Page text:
The Shinnecock Indian Nation has realized a decade-old dream with the opening of a culture-centric preschool on its 800-acre Southampton reservation, one the tribe hopes will encourage fluent speakers of a fading language.
The Wuneechanunk Shinnecock Preschool opened this month to provide early schooling and care for children starting at 6 weeks old to just over 2 years, in an environment that emphasizes the Shinnecock language, history, songs and the local environment. The seven enrolled children are 18-36 months; full enrollment is expected in the fall and could increase that to its capacity of 20.
The 3,500-square-foot building, built at an estimated cost of just over $1 million, has one infant classroom and two toddler classrooms. Each bears a name from the Shinnecock dialect of the Algonquian language: Ohke (Earth), Nippe (water) and Kesuk (sun).More coverageComplete coverage: Shinnecock Indian Nation
Large windows throughout the center present children with views of the land their ancestors have occupied for thousands of years.
"Shinnecock culture is integrated into their day all day long," said Tohanash Tarrant, manager of the center. "They sing simple toddler songs in Algonquian," and learn colors and numbers in the Shinnecock dialect.
The center also has a large indoor play place and garden spaces outdoors. Children will receive lunches at the center, once funding comes through, Tarrant said.
Shinnecock linguist Tina Tarrant is teaching language classes. Government subsidies pay the cost of many of the children now in the center through the Tribal Child Care Development Fund.
Officials wouldn't say how much the day care costs, but Tarrant said it's "on the lower side for center-based care" in Southampton. She added, "There are not many affordable programs in this area."
Parents say the center provides a vital local link, and an opportunity for them to go to school or to a job.
"Now I can work," said Nadonis Tarrant, Tohanash Tarrant's sister and a single mom whose 2-year-old son, Kutshamonese, was among the first students in the preschool. She'll work this summer as counselor at a local camp.
In addition to providing Shinnecock-centric learning, the center is also close to most families who use it. Nadonis Tarrant can walk there.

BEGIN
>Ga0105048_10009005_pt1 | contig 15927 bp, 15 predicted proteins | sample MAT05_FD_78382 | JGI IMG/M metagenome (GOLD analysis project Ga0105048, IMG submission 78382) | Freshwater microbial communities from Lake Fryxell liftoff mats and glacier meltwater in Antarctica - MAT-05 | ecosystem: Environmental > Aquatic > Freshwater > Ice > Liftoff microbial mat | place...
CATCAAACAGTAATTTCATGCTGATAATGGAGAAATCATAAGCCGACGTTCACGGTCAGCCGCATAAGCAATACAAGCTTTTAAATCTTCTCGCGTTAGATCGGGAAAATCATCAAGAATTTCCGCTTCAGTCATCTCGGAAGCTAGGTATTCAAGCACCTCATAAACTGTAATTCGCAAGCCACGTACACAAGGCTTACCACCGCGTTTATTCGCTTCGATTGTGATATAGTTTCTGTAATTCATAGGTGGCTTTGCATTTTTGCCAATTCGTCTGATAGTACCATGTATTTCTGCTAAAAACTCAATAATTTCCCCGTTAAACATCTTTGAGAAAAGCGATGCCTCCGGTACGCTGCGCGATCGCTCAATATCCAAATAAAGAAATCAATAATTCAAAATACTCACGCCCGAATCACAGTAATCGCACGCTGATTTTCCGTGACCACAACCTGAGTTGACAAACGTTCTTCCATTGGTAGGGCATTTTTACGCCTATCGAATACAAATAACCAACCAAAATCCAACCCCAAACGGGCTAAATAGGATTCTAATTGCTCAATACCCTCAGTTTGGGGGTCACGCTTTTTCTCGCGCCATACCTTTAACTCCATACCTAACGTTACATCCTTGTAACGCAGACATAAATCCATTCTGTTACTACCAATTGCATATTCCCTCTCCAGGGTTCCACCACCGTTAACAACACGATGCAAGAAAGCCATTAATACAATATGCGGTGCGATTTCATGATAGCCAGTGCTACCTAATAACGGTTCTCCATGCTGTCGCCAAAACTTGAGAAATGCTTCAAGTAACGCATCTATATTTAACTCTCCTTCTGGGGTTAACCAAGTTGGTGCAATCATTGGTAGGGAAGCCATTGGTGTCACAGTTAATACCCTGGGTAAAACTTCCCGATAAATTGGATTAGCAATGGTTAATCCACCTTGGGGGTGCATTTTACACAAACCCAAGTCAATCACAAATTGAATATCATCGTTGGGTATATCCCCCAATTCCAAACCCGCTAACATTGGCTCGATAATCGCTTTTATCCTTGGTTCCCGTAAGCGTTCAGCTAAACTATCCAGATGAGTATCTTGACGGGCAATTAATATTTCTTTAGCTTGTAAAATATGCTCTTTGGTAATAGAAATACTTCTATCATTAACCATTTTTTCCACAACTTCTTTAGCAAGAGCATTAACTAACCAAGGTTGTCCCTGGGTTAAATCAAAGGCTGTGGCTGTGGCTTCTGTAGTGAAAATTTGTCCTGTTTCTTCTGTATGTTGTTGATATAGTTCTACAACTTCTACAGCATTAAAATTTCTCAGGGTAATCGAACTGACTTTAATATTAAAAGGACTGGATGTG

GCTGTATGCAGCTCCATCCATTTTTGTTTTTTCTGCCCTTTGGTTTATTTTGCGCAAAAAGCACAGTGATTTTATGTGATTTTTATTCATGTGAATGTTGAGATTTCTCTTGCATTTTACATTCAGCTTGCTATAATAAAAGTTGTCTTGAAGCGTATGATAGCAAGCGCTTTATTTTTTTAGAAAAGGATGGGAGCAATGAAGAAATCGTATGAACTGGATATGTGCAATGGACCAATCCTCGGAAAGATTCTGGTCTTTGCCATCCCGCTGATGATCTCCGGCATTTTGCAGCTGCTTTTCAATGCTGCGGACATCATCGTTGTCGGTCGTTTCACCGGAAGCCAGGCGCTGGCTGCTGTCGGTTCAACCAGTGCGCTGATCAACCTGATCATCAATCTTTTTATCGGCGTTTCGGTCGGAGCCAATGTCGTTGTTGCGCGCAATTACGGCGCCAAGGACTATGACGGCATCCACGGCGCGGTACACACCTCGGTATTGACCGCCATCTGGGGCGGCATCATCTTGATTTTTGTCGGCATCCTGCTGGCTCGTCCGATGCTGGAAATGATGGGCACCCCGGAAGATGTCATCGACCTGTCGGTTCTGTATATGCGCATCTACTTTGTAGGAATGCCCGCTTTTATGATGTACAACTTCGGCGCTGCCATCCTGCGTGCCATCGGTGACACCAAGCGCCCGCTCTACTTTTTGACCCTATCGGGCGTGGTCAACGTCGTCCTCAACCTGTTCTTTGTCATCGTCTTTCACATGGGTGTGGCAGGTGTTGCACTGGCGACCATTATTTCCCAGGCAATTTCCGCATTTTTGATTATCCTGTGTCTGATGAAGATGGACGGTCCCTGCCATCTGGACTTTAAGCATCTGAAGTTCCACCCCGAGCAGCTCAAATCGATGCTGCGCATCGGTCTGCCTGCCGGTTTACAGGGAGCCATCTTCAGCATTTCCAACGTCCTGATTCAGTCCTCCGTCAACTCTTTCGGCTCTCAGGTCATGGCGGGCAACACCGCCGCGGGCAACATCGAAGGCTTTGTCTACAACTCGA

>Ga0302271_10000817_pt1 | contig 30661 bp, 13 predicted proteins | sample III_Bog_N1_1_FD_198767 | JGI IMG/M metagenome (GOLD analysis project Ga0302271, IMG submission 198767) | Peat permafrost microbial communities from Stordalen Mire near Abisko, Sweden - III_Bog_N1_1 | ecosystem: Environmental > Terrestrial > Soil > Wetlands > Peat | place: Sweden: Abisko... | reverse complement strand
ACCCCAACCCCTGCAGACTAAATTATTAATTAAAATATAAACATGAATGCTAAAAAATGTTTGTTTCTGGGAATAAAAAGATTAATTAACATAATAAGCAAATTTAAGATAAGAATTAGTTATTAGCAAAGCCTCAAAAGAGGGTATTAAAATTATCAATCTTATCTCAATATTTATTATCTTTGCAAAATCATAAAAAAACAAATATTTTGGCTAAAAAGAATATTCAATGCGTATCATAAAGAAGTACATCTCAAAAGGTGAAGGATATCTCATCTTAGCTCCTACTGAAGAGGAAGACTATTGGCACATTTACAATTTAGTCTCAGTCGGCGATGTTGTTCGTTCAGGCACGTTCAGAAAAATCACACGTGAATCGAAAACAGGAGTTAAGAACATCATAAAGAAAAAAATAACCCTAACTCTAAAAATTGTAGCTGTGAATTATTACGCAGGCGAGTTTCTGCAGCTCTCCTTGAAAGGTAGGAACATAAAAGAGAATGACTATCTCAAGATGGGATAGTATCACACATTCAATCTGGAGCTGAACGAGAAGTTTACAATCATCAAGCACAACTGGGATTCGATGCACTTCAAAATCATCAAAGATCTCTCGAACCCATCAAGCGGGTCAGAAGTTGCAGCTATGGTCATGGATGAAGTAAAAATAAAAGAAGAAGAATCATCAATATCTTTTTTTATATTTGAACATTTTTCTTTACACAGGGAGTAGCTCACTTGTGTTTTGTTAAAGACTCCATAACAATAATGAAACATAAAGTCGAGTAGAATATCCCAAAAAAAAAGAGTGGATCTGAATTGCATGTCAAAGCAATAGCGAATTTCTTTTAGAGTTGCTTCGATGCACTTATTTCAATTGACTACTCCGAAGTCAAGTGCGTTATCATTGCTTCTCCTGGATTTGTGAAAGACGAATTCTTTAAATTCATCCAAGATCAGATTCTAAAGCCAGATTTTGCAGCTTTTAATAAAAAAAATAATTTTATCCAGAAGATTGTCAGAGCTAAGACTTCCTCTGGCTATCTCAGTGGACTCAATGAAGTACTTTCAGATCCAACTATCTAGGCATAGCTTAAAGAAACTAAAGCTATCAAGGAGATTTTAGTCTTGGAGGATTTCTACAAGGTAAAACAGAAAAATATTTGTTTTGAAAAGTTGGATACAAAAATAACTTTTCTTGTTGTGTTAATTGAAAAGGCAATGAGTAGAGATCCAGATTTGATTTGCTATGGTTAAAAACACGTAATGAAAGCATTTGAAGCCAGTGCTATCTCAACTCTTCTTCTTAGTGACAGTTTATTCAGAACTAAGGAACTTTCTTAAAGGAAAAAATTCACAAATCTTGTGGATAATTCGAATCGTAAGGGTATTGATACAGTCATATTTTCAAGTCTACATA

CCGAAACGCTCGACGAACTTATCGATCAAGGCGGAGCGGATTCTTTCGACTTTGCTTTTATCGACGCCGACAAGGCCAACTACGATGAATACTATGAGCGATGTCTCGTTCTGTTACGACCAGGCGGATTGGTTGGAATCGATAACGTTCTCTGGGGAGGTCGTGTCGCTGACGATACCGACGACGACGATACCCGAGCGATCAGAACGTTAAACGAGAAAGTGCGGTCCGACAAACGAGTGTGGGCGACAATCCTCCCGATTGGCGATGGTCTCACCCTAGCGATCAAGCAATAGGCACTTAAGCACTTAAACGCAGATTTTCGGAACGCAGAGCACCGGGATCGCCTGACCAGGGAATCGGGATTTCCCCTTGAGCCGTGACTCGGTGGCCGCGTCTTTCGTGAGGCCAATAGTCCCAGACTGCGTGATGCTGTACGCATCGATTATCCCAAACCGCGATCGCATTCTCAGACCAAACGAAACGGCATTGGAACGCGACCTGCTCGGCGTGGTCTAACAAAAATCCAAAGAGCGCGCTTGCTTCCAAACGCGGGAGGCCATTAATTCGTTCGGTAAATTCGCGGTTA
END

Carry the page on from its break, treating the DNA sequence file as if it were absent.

On top of needed child care, the center also provides employment and training for tribal members who want careers in the field. Seven tribal members -- including two full-time teachers and three part-time teacher aides -- staff the center now, but it will reach 15 in the future.
"Some days the kids don't want to go home," said Chenoa Curry, a teacher aide who is studying to become a registered nurse.
The project began in 2006 with a $293,000 grant from the Gerald and Janet Carrus Foundation, according to former project director Lauryn Randall. Tribal members Andrea Godoy, another former director, and project assistant Donna Bess worked on education programs from its earliest days.
More fundraisers have been planned. Tarrant said the center still needs between $50,000 and $75,000 for utilities, small salaries, food and supplies.
In 2009, the tribe's Grants Department secured a $600,000 Indian Community Development Block grant from the Housing and Urban Development agency.
In 2009, Randall and Bess began work to get the center built. The Inter-Science Research Association of Southampton conducted an environmental assessment without cost to the nation. Former Rep. Tim Bishop secured another $190,000 from HUD.Tarrant said that as critical as the center is to helping with day care needs on the reservation, she and other tribal members hope it will play a central role in encouraging new members to learn the language.
"There are no fluent [Shinnecock] speakers," she said. "It's going to take a real big effort to be able to communicate in our language. . . . That's what we're working toward."The center was designed by WHPacific and Chaleff ... Rogers, and construction was led by Construction Consultants of L.I., Randall said./to here/js//END